aerial view the kinira island at the island of Thassos Greece

It’s only 15 kilometres from Auckland, but once you are on Motuihe Island,you feel as if you are a thousand kilometres from care.

The lucky visitor to the Hauraki Gulf Island, home to just three permanentresidents, enjoys several glorious beaches, cliff top lookouts to the Aucklandskyline and a wealth of history. For the -hectare island, which lies betweenthe volcano peak of Rangitoto and the bustle of Waiheke Island, has had achequered past.

At one end of the island a water tower stands sentinel from the time theisland served as a military training area; the graves on another point are aremnant of the great influenza epidemic of the early 20th century and it was from Motuihe island that the infamous WWIprisoner of war Count von Lucknow made his dash for freedom; he was caught at the Kermadec islands.

These days, the island is owned by the Department of Conservation and has been used most recently as a farm as wellas being a recreation reserve.

Now a new ambitious 10-year project is planned to restore the island to its former glory, enhances its use as a recreationreserve as well as highlighting its entrancing history.

The island will become, Conservation Minister Chris Carter hopes, a sanctuary for native wildlife “on the doorstep ofdowntown Auckland.”

The community group, the Motuihe Trust, which was specifically set up for the restoration task in 2000, will work inpartnership with the Department of Conservation under a restoration plan signed by the parties on Motuihe recently.

Plans for Motuihe include replanting large parts of the island with native trees, the restoration of historic features, such aspa sites, and the enhancing of existing wetland areas. Native birds, lizards and insects are to be returned to the island. Initial bird introductions, planned for later this year, are likely to include saddleback (tieke), kakariki and kiwi.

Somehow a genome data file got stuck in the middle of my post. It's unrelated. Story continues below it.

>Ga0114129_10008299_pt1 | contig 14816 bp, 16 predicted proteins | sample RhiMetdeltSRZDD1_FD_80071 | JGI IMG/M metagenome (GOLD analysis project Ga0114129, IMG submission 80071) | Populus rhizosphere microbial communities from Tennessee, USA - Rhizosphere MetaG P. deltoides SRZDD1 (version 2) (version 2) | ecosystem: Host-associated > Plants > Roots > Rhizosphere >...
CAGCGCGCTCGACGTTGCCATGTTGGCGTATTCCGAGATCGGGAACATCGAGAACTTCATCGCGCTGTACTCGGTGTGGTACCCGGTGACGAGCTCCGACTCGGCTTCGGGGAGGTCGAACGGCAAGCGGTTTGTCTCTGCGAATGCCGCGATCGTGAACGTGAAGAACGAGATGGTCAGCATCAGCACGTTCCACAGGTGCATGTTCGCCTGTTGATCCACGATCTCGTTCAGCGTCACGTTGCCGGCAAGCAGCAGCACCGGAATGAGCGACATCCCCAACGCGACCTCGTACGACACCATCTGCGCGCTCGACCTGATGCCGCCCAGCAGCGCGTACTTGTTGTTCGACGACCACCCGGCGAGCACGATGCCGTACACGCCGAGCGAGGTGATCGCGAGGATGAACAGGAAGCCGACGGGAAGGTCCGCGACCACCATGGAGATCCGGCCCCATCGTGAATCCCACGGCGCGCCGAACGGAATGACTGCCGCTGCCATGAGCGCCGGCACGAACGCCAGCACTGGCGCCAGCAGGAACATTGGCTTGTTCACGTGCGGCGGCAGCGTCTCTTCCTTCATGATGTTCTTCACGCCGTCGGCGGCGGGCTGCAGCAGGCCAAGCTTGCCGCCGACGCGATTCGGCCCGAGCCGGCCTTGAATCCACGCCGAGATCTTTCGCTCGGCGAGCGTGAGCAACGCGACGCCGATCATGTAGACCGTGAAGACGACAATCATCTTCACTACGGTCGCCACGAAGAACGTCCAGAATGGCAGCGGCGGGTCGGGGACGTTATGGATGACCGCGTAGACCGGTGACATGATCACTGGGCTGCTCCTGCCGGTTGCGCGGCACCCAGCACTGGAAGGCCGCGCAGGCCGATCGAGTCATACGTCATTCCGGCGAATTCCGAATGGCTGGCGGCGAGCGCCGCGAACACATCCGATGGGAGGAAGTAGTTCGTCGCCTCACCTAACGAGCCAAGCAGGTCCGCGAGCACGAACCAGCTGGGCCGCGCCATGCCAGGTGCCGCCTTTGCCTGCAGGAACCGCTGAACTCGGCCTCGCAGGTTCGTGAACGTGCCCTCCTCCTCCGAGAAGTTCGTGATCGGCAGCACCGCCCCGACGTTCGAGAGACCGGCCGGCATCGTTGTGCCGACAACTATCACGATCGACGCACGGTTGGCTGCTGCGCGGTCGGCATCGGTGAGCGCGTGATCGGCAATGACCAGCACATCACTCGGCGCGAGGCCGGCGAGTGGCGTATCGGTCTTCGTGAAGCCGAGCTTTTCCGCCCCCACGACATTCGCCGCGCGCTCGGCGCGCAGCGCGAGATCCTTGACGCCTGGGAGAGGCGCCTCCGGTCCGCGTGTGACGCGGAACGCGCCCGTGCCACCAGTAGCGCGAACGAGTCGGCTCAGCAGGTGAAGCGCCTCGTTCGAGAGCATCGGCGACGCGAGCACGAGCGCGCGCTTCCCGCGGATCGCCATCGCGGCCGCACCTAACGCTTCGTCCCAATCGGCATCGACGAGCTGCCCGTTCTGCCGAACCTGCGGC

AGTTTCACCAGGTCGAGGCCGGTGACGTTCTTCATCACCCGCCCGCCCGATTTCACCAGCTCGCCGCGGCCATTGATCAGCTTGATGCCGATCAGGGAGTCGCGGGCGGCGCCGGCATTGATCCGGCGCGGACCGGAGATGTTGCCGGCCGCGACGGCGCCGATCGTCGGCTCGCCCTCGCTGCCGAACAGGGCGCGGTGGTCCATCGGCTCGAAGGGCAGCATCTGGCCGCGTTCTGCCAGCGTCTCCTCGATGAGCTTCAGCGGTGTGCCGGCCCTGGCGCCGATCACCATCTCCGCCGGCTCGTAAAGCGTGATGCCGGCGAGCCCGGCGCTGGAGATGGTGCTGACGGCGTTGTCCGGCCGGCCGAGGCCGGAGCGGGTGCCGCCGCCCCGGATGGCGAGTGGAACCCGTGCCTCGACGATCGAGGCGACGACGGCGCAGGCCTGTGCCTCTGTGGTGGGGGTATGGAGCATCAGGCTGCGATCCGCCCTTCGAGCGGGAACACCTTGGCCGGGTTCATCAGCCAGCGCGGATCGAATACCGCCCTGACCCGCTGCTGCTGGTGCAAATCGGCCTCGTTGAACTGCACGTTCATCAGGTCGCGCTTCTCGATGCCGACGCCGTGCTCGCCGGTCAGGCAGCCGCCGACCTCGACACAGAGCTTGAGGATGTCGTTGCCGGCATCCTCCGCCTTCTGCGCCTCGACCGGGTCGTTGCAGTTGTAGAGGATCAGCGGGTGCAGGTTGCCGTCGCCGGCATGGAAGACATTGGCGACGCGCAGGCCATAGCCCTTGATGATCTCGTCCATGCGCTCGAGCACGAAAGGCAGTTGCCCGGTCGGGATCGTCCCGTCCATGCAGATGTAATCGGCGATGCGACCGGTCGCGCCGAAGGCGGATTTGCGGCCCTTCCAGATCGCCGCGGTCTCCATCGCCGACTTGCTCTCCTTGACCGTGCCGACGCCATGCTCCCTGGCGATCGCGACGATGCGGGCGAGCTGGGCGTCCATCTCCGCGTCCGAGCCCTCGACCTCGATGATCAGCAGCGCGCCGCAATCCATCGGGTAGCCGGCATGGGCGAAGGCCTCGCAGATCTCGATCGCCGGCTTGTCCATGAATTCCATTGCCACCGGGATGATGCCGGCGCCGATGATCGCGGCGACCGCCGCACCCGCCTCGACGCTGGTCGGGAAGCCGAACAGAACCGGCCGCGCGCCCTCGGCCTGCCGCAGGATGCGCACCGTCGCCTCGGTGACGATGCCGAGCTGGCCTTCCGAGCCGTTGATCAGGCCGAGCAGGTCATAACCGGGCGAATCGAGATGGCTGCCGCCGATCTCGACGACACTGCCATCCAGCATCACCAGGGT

A network of walking tracks will also be built and picnic and camping areas improved. A visitor centre, museum andvolunteer accommodation are planned.

Motuihe is free of mammalian pests with cats removed last year and a DOC rabbit eradication programme nearingcompletion. About 20,000 rabbits have been removed since 2002 with the last rabbit thought to have been killed sixweeks ago. Norway rats and mice were eradicated in 1997. Dogs are not permitted on the island.

Few native forest birds remain on the largely grassed island but on the island’s coasts, the nationally endangered NewZealand dotterel and oyster catchers live. A national dotterel census in October last year found the population on theisland had doubled since 1996.

The Motuihe Trust has already started growing and planting native trees on the island. In the past two years more than28,000 trees have been planted and weed control work undertaken.

Motuihe Trust Chairman John Laurence said the venture offered people a tremendous opportunity to be involved withrestoring a predator free island. “We are always keen to recruit new volunteers to assist with this fantastic project.

“Environmental lobby group Forest and Bird lauded the news of the Motuihe Island project and argued for continued workto rid other Hauraki Gulf islands of pests.

“By getting rid of pests off islands we can create safe havens for native animals and plants that are struggling to survivethe onslaught of pests on mainland New Zealand,” Forest and Bird’s Northern Conservation Officer David Pattemore said.

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